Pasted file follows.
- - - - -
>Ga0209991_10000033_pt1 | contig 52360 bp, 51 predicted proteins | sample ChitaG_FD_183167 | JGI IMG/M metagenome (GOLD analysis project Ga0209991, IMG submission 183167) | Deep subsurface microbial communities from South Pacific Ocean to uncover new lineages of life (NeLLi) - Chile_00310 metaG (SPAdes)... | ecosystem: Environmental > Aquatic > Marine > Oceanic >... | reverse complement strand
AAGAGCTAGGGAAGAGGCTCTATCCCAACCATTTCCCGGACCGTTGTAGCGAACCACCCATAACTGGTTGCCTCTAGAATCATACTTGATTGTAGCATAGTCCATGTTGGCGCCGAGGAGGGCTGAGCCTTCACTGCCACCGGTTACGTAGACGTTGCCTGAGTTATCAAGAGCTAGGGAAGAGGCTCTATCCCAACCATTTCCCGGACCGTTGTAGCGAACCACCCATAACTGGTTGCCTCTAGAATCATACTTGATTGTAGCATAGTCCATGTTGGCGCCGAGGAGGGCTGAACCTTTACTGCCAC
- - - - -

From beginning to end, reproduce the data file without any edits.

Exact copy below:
>Ga0209991_10000033_pt1 | contig 52360 bp, 51 predicted proteins | sample ChitaG_FD_183167 | JGI IMG/M metagenome (GOLD analysis project Ga0209991, IMG submission 183167) | Deep subsurface microbial communities from South Pacific Ocean to uncover new lineages of life (NeLLi) - Chile_00310 metaG (SPAdes)... | ecosystem: Environmental > Aquatic > Marine > Oceanic >... | reverse complement strand
AAGAGCTAGGGAAGAGGCTCTATCCCAACCATTTCCCGGACCGTTGTAGCGAACCACCCATAACTGGTTGCCTCTAGAATCATACTTGATTGTAGCATAGTCCATGTTGGCGCCGAGGAGGGCTGAGCCTTCACTGCCACCGGTTACGTAGACGTTGCCTGAGTTATCAAGAGCTAGGGAAGAGGCTCTATCCCAACCATTTCCCGGACCGTTGTAGCGAACCACCCATAACTGGTTGCCTCTAGAATCATACTTGATTGTAGCATAGTCCATGTTGGCGCCGAGGAGGGCTGAACCTTTACTGCCAC